A young (and ongoing) discussion on Microsoft Office integration within Moodle, taking place on the Moodle Forums, is starting to look like a new instance of that old battle between two eternally clashing ideologies. The twist here is that, if the two do not concede something to one another in order to reach the next playing field, they will both probably perish, as EdTech teachers and students move forward, towards better integrated third-party services.
It all started when Damyon Wiese, Moodle HQ Development Team Manager, shared the news that their team were “doing some brainstorming” on possible office suite integration at the core. Voices were raised, including some decrying the very fact that such brainstorming was happening. More pragmatic users recognized the dependence of office suites, often vendor-specific, by large swaths of the Moodleverse. Back in November, Moodle CEO Martin Dougiamas suggested in an interview that partnerships with Google Apps and Office 365 were underway.
The endless tension between Open Source and proprietary environments has always been present in the relationship between Moodle LMS (Learning Management System) and the education products of tech giants, primarily Google and Microsoft. While the Microsoft Office suite has seen better days (at least according to global market share), its dominance is far from over. This holds true, among other playing fields, in corporate training and institutional education. While Google Apps have made a dent in this sector, Microsoft reigns, and Moodle does not match any of their office suite capabilities. Debatably, Moodle should not have to, if not for the fact that Google and Microsoft seem to be constantly pushing into LMS territory.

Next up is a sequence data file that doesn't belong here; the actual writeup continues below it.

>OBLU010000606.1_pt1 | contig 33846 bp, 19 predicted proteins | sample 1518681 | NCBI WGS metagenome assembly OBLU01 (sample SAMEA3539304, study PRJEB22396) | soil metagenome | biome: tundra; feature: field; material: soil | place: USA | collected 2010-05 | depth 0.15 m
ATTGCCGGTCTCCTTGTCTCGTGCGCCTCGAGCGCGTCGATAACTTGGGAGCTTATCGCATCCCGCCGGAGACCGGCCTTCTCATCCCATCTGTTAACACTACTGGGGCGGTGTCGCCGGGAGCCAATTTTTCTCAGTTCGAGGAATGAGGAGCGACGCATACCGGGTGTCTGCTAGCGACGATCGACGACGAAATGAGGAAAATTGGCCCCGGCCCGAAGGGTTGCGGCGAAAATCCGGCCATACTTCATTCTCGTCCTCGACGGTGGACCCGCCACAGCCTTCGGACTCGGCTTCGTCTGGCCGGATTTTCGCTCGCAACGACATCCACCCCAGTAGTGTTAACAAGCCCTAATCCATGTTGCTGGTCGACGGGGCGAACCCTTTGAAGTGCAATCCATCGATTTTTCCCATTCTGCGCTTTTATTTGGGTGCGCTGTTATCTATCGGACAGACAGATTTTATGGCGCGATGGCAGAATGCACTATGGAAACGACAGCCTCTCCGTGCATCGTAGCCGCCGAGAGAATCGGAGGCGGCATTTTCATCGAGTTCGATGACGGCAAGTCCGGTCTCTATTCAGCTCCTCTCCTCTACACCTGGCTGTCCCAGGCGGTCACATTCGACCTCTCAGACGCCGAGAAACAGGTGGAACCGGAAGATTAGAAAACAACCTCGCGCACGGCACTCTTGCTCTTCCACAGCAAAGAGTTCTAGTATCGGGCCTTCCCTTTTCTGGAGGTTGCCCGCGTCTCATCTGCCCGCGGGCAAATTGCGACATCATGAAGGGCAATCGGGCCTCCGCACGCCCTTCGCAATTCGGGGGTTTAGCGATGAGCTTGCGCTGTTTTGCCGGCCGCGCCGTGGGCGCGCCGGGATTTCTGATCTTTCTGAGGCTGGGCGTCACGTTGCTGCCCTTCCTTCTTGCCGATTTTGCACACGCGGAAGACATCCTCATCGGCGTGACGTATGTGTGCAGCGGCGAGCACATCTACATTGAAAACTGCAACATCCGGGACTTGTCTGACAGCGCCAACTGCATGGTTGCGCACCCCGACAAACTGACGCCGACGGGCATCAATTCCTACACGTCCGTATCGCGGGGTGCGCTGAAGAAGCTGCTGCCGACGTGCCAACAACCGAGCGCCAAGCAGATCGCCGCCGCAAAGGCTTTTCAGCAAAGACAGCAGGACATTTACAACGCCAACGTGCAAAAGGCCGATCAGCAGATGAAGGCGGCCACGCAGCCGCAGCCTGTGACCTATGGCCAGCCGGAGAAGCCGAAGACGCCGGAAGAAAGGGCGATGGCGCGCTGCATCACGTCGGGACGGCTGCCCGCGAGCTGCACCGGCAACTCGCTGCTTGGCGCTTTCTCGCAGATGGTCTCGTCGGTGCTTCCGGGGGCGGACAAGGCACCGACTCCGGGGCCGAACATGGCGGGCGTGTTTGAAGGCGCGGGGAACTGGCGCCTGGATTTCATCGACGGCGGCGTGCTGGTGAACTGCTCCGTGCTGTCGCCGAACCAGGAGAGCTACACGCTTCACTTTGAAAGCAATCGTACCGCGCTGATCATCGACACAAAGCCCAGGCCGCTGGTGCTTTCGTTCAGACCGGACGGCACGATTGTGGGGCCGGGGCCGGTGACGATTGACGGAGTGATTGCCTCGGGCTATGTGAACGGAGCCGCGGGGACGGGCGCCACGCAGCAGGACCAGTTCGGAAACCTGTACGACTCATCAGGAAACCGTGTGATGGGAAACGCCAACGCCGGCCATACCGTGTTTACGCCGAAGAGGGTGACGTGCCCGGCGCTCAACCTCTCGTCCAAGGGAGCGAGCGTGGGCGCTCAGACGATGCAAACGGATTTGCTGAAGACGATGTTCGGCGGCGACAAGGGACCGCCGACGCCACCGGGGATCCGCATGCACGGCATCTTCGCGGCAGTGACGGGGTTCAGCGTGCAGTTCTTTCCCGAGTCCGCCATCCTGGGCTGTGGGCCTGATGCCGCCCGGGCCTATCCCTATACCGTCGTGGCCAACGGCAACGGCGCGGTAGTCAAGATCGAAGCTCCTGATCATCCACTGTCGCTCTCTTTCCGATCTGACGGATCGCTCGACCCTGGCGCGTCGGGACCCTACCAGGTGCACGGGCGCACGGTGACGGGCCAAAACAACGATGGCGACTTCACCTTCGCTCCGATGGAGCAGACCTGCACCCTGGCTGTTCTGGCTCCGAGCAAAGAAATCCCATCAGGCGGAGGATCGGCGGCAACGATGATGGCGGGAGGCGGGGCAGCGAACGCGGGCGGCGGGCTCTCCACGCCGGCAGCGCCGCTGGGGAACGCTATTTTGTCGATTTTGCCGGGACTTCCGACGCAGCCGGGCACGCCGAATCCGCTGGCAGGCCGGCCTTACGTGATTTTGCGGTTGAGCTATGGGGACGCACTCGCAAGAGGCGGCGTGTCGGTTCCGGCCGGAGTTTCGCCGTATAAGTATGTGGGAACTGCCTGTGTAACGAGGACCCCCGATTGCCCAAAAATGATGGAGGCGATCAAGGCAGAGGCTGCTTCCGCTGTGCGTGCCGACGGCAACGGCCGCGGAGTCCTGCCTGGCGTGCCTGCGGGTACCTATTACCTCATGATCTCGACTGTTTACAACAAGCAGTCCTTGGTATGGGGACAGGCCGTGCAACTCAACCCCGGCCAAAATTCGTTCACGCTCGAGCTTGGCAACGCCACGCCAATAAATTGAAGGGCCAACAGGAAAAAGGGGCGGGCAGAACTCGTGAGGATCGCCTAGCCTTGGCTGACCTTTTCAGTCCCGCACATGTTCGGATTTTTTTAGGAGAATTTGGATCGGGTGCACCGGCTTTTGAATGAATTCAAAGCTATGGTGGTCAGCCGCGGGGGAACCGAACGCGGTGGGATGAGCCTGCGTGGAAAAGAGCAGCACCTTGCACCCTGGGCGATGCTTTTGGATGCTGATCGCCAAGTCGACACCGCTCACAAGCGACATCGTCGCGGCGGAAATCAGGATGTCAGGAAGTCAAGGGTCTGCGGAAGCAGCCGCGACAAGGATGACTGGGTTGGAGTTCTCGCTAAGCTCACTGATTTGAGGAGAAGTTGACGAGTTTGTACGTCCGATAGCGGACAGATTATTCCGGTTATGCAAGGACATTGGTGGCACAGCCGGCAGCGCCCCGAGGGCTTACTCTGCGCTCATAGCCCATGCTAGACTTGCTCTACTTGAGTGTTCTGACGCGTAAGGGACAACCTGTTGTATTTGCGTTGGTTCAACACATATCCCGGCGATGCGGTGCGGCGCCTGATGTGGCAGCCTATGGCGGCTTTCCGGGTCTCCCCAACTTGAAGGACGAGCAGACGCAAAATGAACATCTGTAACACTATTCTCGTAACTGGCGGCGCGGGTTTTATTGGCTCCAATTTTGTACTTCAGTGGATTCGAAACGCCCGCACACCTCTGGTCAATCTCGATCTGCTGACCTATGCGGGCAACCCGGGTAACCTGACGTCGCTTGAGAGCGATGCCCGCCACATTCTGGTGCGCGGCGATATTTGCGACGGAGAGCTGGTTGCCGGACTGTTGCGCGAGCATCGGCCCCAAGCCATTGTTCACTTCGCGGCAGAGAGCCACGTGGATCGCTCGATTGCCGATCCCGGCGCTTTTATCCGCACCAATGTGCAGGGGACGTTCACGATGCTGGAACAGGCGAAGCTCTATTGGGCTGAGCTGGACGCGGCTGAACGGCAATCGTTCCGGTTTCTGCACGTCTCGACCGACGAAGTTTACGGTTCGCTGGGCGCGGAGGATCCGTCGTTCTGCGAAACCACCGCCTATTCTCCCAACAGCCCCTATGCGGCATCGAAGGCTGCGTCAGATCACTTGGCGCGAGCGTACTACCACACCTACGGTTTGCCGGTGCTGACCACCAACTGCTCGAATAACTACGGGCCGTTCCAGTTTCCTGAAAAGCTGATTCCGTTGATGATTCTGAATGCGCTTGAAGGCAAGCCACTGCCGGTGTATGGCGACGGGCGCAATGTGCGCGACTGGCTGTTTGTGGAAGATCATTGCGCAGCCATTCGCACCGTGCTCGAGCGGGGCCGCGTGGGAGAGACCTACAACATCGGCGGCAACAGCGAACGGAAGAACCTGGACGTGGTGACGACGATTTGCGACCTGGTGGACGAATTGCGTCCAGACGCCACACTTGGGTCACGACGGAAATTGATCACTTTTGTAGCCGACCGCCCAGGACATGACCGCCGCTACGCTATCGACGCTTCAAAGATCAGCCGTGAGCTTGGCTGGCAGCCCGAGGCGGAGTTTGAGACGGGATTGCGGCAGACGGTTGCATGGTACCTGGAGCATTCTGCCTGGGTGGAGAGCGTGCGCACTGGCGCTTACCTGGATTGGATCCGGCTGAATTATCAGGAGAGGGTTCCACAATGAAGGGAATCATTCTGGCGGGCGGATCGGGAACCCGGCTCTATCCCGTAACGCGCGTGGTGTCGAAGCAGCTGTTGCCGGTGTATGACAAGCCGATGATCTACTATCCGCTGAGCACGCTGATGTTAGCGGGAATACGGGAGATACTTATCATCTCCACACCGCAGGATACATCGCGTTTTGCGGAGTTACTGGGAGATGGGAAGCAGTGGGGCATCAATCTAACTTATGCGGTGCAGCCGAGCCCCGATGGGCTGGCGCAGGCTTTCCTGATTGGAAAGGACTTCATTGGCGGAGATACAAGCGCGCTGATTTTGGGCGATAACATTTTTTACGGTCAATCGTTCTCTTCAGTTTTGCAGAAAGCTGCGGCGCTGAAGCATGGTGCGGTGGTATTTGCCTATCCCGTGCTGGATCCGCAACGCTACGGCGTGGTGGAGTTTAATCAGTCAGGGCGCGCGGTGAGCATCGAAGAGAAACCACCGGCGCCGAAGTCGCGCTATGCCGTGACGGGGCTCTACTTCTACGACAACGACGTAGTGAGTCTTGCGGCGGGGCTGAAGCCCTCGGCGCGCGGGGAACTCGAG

Dougiamas weighed in with earnest openness, as well as confidence that the tech giants’ “Classroom” products are, to date, “a dumbed-down idea of an LMS and online learning”. In contrast, the “not very good at all” integration options available, in part due to the limitations of the plugin architecture, “make Moodle look like a poor option”.
But to withstand the risk of losing users by letting them access an office suite from within Moodle, others pointed out how Moodle should make the kinds of improvements the “Classroom” products (Google Classroom and Microsoft Classroom) are known for. This includes but is not limited to better organization and sorting options of files, specially students assignments; easier, single log in enrolment; even accessing the office cloud editors and folders, avoiding file conversion and redundant storage.
After all is said and done, the possible paths are variations of the following:
- Move forward with deeper (core) integration, perhaps with particular vendors.
- Similar to the first one, integration of an Open Source solution.
- Improve the ease of interaction, probably with some kind of office suite API or expanded capabilities for office suite plugins.
- Do nothing, and support office suites through plugins, as it has been the case.
Most of the ideas and talking points that will inform upcoming Moodle 3.3 are stored in a draft at docs.moodle.org.